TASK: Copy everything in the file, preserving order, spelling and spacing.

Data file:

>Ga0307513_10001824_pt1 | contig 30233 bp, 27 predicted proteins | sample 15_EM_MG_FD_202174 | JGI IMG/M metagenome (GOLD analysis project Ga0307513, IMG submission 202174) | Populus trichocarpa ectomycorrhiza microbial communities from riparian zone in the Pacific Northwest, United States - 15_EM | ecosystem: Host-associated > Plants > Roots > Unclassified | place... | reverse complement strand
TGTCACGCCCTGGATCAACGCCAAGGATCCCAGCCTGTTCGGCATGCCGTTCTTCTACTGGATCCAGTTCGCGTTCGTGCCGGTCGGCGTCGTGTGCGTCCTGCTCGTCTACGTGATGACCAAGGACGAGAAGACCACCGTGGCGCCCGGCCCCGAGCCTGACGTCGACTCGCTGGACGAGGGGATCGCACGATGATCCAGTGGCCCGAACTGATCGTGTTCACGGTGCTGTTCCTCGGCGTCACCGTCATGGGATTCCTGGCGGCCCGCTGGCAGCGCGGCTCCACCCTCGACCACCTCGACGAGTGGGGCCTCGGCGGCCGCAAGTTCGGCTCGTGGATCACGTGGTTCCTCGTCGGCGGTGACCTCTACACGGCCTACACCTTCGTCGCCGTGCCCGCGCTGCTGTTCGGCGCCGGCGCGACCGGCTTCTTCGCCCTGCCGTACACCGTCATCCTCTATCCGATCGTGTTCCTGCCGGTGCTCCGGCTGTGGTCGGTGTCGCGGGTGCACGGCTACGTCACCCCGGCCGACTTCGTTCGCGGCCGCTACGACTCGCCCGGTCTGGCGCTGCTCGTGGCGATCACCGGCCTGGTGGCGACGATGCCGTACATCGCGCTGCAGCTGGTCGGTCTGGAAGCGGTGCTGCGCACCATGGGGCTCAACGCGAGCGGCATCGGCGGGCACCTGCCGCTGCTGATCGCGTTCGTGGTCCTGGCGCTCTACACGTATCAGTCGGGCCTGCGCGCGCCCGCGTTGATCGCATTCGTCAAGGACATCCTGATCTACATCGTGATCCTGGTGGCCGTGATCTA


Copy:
>Ga0307513_10001824_pt1 | contig 30233 bp, 27 predicted proteins | sample 15_EM_MG_FD_202174 | JGI IMG/M metagenome (GOLD analysis project Ga0307513, IMG submission 202174) | Populus trichocarpa ectomycorrhiza microbial communities from riparian zone in the Pacific Northwest, United States - 15_EM | ecosystem: Host-associated > Plants > Roots > Unclassified | place... | reverse complement strand
TGTCACGCCCTGGATCAACGCCAAGGATCCCAGCCTGTTCGGCATGCCGTTCTTCTACTGGATCCAGTTCGCGTTCGTGCCGGTCGGCGTCGTGTGCGTCCTGCTCGTCTACGTGATGACCAAGGACGAGAAGACCACCGTGGCGCCCGGCCCCGAGCCTGACGTCGACTCGCTGGACGAGGGGATCGCACGATGATCCAGTGGCCCGAACTGATCGTGTTCACGGTGCTGTTCCTCGGCGTCACCGTCATGGGATTCCTGGCGGCCCGCTGGCAGCGCGGCTCCACCCTCGACCACCTCGACGAGTGGGGCCTCGGCGGCCGCAAGTTCGGCTCGTGGATCACGTGGTTCCTCGTCGGCGGTGACCTCTACACGGCCTACACCTTCGTCGCCGTGCCCGCGCTGCTGTTCGGCGCCGGCGCGACCGGCTTCTTCGCCCTGCCGTACACCGTCATCCTCTATCCGATCGTGTTCCTGCCGGTGCTCCGGCTGTGGTCGGTGTCGCGGGTGCACGGCTACGTCACCCCGGCCGACTTCGTTCGCGGCCGCTACGACTCGCCCGGTCTGGCGCTGCTCGTGGCGATCACCGGCCTGGTGGCGACGATGCCGTACATCGCGCTGCAGCTGGTCGGTCTGGAAGCGGTGCTGCGCACCATGGGGCTCAACGCGAGCGGCATCGGCGGGCACCTGCCGCTGCTGATCGCGTTCGTGGTCCTGGCGCTCTACACGTATCAGTCGGGCCTGCGCGCGCCCGCGTTGATCGCATTCGTCAAGGACATCCTGATCTACATCGTGATCCTGGTGGCCGTGATCTA